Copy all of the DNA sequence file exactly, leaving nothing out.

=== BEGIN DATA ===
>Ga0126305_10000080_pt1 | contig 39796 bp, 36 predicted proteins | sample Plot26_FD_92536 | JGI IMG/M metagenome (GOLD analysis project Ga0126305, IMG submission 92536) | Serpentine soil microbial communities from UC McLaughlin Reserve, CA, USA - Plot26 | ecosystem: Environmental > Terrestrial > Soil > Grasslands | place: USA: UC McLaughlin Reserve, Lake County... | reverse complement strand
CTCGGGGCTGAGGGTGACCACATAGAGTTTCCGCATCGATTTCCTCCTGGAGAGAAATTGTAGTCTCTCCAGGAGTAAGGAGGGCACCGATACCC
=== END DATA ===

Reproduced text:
>Ga0126305_10000080_pt1 | contig 39796 bp, 36 predicted proteins | sample Plot26_FD_92536 | JGI IMG/M metagenome (GOLD analysis project Ga0126305, IMG submission 92536) | Serpentine soil microbial communities from UC McLaughlin Reserve, CA, USA - Plot26 | ecosystem: Environmental > Terrestrial > Soil > Grasslands | place: USA: UC McLaughlin Reserve, Lake County... | reverse complement strand
CTCGGGGCTGAGGGTGACCACATAGAGTTTCCGCATCGATTTCCTCCTGGAGAGAAATTGTAGTCTCTCCAGGAGTAAGGAGGGCACCGATACCC